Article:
of the fire followers waiting in their late style
of hunger. The giant coreopsis that will bloom
for three bright weeks in April. I wanted to write
about these. If not love. Wildflowers, not grief.
Thirst in the shape of a deer come down from the canyon
to browse on wet grass as the sprinklers go off
at sundown. But everything here leads me
to the man they found inside the gutted Chevy
on his driveway, the morning after [...] (40)
The poem closes with the fire’s ‘widening mouth’, an utterly destructive force that makes ‘a dry and sudden feast’ of the man in the Chevy. It is this hunger which is of interest to me, and its proliferation into so many forms, from human beings’ and animals’ survival instincts, to the incessant hunger for revolution which is only equalled by the neo-colonial nation’s greedy silencing of dissident voices. In ‘Lamentation for a Failed Revolution’, a poem that has already received a lot of attention because of its antiphonal structural, derived from women’s ritual lament in ancient Greece, the poet allows the more subjective male voice to be juxtaposed to a powerful female chorus demanding a separate Indian state for the Nepali-speaking population in West Bengal. The abusive neo-colonial power’s imposition of the Bengali language is underlined through a subtext of mouths and tongues. The women feed the troops who drag their husbands down to the river where they pull their tongues ‘out of their mouths taut like catgut’ while the river ’raved / and raved eating up the moaning / turning hollow in our mouths’; a fifteen-year-old boy has his chest torn by a rubber bullet, ‘mouth a shucked-oyster wobble Alive / in the elongating horror’ (5-9). There is also the direct reference to language and violence in the first chorus:
It was an appendage
they wanted to sew into our little ones
while the low vaults of their mouths were still
busy with the simple underswell
of small hurt and hunger.
Death, personified, is that other hunger which shadows each page; it keeps coming back for the living, making grand entries and never really exiting. From the very first poem, ‘King’s Feedery’ which talks about the border town’s violent history of rape and bloodshed, and its more recent history with ‘Death lurking at the borders again’, we know that the collection inhabits a geographical and metaphysical terrain where a postmodern metalanguage can co-exist with a sombre, elegiac mode of utterance: ‘Death’s ledger full of illegible scrawls / in a dark meter no one could understand’ (1). The poet’s indebtedness to Greek literary traditions allows him to bypass the restrictions of time and space in order to mythologize the story of his people, bringing their culture, language, conflicts and lifestyle to bear on the English language, enriching the tradition of Anglophone poetry while destabilizing the centrality of the English language. ‘The Indian Railway Canticle’ is in fact a hymn sung by a traveller-boy, recounting the tribulations faced by a population oppressed by climactic conditions and social turmoil: ‘So why not the sorrow/farmer sowing himself in the crosshairs / of the oncoming train’ (12). The trope of the speaker’s dying grandfather appears repetitively, weaving the personal history of one particular family’s tragedy into the consciousness of nationhood and identity. It is suggested that the past does not merely impinge on the present moment, but casts its irrevocable blight on future generations:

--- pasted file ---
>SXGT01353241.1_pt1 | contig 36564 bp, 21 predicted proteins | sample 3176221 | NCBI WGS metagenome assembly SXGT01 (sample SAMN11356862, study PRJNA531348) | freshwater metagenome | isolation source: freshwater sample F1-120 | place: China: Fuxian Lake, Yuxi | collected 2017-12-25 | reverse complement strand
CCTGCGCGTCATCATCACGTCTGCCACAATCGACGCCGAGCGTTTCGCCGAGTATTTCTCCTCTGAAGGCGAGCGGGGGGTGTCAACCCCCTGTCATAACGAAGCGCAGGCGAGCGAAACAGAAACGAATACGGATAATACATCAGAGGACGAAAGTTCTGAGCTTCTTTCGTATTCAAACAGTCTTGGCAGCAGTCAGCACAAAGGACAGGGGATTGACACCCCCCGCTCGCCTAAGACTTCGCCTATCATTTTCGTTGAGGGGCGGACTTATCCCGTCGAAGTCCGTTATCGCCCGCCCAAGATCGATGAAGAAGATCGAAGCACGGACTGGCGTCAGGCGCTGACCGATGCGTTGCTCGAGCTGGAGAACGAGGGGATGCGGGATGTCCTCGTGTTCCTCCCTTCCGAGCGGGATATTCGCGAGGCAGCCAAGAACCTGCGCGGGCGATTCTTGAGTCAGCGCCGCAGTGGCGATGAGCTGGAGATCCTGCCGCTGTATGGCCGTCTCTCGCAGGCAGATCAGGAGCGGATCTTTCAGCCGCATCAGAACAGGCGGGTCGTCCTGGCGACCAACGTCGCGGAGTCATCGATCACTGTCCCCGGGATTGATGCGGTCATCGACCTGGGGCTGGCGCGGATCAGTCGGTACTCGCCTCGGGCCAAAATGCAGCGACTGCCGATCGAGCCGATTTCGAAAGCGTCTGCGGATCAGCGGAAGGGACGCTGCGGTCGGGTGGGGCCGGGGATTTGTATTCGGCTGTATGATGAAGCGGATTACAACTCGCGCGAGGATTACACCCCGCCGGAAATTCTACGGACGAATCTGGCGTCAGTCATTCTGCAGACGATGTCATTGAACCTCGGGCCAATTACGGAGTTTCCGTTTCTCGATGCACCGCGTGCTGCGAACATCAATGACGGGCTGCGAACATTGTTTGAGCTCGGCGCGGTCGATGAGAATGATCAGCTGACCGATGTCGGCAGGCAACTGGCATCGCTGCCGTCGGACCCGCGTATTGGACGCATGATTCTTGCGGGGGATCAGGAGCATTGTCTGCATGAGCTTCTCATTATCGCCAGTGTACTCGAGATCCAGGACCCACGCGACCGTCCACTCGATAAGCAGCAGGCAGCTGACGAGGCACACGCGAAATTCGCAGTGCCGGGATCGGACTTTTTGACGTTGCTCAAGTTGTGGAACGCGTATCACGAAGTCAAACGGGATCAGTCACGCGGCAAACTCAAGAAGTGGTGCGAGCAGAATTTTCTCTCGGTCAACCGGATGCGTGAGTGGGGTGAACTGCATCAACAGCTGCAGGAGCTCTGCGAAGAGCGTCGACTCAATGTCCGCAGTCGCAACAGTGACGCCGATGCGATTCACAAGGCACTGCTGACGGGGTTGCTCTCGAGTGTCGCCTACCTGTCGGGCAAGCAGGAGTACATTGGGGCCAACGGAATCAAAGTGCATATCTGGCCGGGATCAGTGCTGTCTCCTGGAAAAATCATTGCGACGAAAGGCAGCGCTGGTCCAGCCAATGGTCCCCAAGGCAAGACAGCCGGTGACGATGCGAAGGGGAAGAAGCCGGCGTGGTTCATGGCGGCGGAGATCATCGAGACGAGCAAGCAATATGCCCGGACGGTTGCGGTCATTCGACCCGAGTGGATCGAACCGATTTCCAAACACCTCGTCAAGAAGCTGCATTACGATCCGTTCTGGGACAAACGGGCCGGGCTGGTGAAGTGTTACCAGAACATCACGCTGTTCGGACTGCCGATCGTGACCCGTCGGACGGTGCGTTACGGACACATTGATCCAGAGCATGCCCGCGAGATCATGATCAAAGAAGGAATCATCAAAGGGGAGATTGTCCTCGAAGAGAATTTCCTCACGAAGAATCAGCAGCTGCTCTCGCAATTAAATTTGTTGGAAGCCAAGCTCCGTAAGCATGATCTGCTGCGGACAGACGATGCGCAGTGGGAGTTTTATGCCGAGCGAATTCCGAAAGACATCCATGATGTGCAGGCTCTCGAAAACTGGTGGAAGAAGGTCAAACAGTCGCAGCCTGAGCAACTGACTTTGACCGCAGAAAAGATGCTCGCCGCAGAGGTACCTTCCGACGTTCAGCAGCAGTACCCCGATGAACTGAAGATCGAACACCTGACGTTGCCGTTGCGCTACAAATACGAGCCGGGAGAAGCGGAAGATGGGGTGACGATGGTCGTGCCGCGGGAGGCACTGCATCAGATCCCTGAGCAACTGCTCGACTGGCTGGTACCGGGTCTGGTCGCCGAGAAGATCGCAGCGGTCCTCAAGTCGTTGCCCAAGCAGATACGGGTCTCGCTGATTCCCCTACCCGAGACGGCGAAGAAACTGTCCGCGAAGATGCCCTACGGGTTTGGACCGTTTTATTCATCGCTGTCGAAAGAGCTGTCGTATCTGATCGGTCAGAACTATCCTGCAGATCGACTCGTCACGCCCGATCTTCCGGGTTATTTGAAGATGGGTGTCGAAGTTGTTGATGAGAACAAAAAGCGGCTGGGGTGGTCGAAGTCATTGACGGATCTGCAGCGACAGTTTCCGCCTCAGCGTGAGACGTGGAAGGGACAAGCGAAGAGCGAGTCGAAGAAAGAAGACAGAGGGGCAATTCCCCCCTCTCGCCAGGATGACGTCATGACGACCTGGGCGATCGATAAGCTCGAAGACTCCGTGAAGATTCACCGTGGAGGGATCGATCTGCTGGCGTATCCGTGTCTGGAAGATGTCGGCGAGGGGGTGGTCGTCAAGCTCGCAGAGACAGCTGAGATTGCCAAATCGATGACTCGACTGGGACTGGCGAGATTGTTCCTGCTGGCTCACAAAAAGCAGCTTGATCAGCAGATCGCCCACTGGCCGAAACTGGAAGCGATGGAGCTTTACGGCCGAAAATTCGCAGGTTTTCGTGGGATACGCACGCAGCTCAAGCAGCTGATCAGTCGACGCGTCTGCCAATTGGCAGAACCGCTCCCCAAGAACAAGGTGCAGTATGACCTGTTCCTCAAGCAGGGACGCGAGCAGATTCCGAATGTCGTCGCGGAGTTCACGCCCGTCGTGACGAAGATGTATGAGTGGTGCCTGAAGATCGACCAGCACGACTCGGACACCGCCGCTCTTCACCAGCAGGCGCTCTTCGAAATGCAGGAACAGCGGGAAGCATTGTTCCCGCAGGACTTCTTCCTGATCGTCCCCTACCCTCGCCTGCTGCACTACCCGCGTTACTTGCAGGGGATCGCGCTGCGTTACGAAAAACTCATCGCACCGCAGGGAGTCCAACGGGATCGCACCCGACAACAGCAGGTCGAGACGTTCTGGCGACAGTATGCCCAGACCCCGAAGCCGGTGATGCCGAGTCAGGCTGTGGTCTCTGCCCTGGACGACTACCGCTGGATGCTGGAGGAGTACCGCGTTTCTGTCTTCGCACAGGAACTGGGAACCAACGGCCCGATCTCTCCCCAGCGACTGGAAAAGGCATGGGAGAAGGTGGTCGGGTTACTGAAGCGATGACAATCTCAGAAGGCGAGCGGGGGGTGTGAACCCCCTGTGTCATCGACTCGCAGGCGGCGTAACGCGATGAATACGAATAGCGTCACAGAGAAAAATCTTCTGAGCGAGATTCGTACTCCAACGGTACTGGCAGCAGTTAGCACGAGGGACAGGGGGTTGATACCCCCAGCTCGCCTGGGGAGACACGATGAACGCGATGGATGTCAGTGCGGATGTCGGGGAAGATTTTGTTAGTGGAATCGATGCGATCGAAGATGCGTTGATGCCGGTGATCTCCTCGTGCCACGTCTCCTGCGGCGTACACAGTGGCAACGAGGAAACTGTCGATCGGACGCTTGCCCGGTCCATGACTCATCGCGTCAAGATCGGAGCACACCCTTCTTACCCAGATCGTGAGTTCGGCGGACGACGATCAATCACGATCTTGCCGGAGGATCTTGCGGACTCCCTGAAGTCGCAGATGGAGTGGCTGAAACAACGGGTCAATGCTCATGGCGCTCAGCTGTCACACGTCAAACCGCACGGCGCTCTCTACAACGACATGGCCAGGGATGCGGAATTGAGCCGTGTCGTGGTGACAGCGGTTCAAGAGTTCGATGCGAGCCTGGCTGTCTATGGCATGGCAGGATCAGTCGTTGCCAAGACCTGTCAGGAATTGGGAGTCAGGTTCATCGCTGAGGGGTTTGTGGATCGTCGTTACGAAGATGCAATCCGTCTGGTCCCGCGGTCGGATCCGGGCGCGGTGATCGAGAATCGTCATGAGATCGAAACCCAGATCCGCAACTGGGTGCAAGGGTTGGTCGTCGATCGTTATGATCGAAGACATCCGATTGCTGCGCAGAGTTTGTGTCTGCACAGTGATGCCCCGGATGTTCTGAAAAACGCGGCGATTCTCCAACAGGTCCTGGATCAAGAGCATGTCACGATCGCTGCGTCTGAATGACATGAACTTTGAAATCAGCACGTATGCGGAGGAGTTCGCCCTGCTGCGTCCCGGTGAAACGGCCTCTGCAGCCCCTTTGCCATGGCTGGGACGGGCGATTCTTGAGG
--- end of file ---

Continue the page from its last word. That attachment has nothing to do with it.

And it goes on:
Song fated to be oraled into our children’s blood.
We said we would wait until the scythe fell
Two generations down by way of matricide,
Murder, or incest. We are nothing but
A sum of our history of shame. Grandfather rising
From a ditch, blood-washed face boated purple [...] (37)
In the prose-poem ‘Nekia’, or necromancy, the veil separating the living from the dead is torn apart so that ghosts inhabit the unknown town. On one level, the poem explores the postcolonial writer’s attempt to ‘exhum[e] dormant traditions and stories and hauntings’, but on another level of meaning it offers an objective correlative for a state of spiralling depression: ‘an all-consuming feeling of something terminal & finished inside. A tangible bleakness mounting with an irretrievable finality, something inside your soul crouched so hard it refuses to sit up, even if you were to beat it into submission’ (39).
If the nightmare of history is inescapable, the oppressed and the marginalized demand that it is exhumed and sung, even when its inheritance spells loss and irrevocable hurt; in passing the word along, in searching for a form that suits its becoming, in engaging with the myriad voices and poetic utterances that hail from other nations and other consciousnessess – Homer, Pound, Salvatore Quasimodo, Leonard Cohen, Agha Shahid Ali – Chettri has been ‘finding a way to arrive in the break of cold’ ([ ], 44), transiting into the aesthetic beauty of language made and remade, a place where he can try to be ‘both the hunger & the clarity / Gnawing each other in a white devotion.’ (‘Recrimination Fugue’, 49)
Abigail Ardelle Zammit is from Malta and has had poetry published in a variety of international journals including Boulevard, Gutter, Myslexia, The SHOp, Iota, Aesthetica, Freefall, Ink, Sweat and Tears, High Window, The Ekphrastic Review and Tupelo Quarterly. Abigail’s two collections of poetry are Voices from the Land of Trees (Smokestack, 2007), and Portrait of a Woman with Sea Urchin (SPM, 2015), which won second prize in the Sentinel Poetry Book Competition. She holds a PhD in Creative Writing (Lancaster), and is currently working on a collection of poems exploring the connections between place, body, and the female experience.